Reclamation of highly disturbed lands typically includes establishing fast-growing, non-native plants to achieve rapid ground cover for erosion control. Establishing native plant communities could achieve ecosystem functions beyond soil erosion, such as providing wildlife habitat. Pipelines, or other disturbed corridors through a landscape, present unique challenges for establishing native plant communities given the heterogeneity of soil environments and invasive plant propagule pressure. We created two structural equation models to address multiple related hypotheses about the influence of soil pH on plant community composition (current diversity and vegetative cover of the original restoration seed mix and background flora, and invasive plant density during mix establishment and current density) of a highly disturbed landscape corridor restored with native species. To test our hypotheses we conducted a plant survey on a gas pipeline crossing two state forests in the north-central Appalachians that had been seeded with a native-based mixture 8 years prior. Low soil pH was a strong predictor of density of the invasive annual plant, Microstegium vimineum, and had resulted in lower species diversity and cover of the seeded mix. Overall, our data provide evidence that native-based grass and forb mixtures can establish and persist on a wide range of soil environments and thrive in competition with invasive plants in moderately acidic to neutral soils. Advancing knowledge on restoration methods using native species is essential to improving restoration practice norms to incorporate multifunctional ecological goals.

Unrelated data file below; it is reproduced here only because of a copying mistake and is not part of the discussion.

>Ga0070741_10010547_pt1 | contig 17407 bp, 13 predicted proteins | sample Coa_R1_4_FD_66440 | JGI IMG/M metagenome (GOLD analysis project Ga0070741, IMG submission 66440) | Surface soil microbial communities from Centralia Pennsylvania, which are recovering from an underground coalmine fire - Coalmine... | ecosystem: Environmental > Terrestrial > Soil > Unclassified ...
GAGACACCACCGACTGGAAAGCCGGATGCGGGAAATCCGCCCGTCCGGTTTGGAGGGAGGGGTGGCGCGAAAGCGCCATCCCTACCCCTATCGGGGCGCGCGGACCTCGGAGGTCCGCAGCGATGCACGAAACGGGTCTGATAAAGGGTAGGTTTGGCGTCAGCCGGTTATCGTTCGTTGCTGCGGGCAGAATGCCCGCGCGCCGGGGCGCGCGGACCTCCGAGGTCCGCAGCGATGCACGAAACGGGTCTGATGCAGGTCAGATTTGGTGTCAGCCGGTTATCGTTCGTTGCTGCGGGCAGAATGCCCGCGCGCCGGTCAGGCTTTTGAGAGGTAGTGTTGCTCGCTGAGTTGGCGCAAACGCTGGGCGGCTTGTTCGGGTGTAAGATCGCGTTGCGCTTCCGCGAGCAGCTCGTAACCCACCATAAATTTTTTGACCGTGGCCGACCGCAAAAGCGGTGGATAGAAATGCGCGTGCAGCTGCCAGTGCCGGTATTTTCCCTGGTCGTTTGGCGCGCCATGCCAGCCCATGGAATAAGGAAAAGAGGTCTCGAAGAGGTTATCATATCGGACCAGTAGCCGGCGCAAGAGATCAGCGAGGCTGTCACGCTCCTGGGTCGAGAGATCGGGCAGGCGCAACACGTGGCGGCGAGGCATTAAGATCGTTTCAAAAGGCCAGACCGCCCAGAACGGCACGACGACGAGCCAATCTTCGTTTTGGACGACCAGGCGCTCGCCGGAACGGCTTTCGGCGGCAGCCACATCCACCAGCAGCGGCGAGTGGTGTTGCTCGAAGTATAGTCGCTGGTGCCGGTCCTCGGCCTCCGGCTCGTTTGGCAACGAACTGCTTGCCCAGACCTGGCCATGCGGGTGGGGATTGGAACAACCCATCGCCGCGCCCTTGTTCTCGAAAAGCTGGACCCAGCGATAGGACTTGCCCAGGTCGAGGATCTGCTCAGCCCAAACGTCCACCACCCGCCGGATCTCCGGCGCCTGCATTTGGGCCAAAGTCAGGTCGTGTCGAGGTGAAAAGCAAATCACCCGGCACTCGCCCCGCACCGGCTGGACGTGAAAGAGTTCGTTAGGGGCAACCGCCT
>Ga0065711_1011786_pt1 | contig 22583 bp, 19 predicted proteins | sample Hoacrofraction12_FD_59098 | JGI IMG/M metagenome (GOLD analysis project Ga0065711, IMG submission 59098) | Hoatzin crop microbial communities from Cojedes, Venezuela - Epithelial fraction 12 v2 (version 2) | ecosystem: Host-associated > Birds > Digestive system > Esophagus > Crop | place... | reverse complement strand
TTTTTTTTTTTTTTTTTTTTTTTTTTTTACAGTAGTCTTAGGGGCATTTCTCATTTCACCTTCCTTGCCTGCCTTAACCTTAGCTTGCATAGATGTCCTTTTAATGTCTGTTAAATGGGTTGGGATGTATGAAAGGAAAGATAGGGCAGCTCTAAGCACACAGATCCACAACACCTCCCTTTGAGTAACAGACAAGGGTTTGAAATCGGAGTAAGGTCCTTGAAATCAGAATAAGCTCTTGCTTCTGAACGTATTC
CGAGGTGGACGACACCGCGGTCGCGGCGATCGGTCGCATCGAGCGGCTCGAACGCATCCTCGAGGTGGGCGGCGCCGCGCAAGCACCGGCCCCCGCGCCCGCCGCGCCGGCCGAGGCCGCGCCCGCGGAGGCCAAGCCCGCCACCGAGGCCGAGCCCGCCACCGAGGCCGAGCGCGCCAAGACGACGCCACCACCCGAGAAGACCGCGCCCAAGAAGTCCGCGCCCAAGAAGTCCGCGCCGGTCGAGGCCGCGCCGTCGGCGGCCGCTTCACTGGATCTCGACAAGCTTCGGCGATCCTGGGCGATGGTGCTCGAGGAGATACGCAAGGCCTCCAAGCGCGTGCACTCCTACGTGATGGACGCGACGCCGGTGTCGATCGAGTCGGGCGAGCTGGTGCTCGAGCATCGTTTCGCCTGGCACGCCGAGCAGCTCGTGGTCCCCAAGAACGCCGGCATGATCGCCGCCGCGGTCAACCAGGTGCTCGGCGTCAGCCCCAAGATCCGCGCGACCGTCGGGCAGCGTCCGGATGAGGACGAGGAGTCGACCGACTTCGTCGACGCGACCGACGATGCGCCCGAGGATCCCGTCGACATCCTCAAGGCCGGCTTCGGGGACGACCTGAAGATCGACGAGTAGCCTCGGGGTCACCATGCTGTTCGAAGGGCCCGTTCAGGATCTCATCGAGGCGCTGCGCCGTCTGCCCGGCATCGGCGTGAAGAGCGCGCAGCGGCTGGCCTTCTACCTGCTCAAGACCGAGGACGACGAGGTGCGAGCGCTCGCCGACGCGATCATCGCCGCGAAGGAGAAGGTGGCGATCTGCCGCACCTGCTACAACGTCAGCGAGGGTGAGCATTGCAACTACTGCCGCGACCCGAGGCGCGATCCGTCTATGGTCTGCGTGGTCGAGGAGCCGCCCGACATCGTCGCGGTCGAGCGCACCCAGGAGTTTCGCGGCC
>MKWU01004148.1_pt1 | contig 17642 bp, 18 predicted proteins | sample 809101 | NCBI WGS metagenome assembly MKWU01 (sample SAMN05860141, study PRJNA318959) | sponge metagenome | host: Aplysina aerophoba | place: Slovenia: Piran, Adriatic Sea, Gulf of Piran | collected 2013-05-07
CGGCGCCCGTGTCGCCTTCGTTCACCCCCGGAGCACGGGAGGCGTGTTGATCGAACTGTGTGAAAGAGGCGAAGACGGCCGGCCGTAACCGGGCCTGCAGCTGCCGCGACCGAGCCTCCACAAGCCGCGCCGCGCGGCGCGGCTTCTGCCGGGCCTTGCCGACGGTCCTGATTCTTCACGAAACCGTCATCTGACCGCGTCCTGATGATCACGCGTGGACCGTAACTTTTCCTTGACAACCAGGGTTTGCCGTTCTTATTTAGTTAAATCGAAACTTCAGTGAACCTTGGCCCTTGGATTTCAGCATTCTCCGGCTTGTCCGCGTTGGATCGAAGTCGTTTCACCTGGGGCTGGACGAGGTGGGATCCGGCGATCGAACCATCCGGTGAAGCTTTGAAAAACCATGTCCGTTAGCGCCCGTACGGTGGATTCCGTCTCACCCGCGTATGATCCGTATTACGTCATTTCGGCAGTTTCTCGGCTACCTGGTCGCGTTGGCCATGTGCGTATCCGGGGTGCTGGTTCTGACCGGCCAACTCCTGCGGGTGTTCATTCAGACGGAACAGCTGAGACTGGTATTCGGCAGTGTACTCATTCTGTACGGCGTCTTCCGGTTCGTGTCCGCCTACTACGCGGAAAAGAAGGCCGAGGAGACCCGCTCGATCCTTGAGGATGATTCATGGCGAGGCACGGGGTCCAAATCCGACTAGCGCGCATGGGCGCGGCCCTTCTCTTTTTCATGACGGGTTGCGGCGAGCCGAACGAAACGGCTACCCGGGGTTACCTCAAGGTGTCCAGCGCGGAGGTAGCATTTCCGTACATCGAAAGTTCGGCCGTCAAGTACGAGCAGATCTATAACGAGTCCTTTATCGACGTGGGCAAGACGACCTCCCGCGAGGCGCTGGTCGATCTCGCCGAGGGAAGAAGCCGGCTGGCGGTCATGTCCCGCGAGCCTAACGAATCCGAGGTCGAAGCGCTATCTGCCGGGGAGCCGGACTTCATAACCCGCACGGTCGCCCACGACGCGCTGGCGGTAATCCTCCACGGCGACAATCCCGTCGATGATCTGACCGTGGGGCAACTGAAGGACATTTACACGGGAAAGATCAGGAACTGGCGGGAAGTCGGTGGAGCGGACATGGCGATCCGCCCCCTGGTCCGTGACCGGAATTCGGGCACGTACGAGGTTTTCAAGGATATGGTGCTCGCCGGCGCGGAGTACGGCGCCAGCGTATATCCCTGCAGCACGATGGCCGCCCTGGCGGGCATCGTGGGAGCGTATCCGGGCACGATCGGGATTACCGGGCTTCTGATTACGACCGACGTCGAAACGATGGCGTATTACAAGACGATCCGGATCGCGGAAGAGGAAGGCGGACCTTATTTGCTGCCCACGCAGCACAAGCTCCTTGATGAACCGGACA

All Science Journal Classification (ASJC) codes
- Ecology, Evolution, Behavior and Systematics
- Nature and Landscape Conservation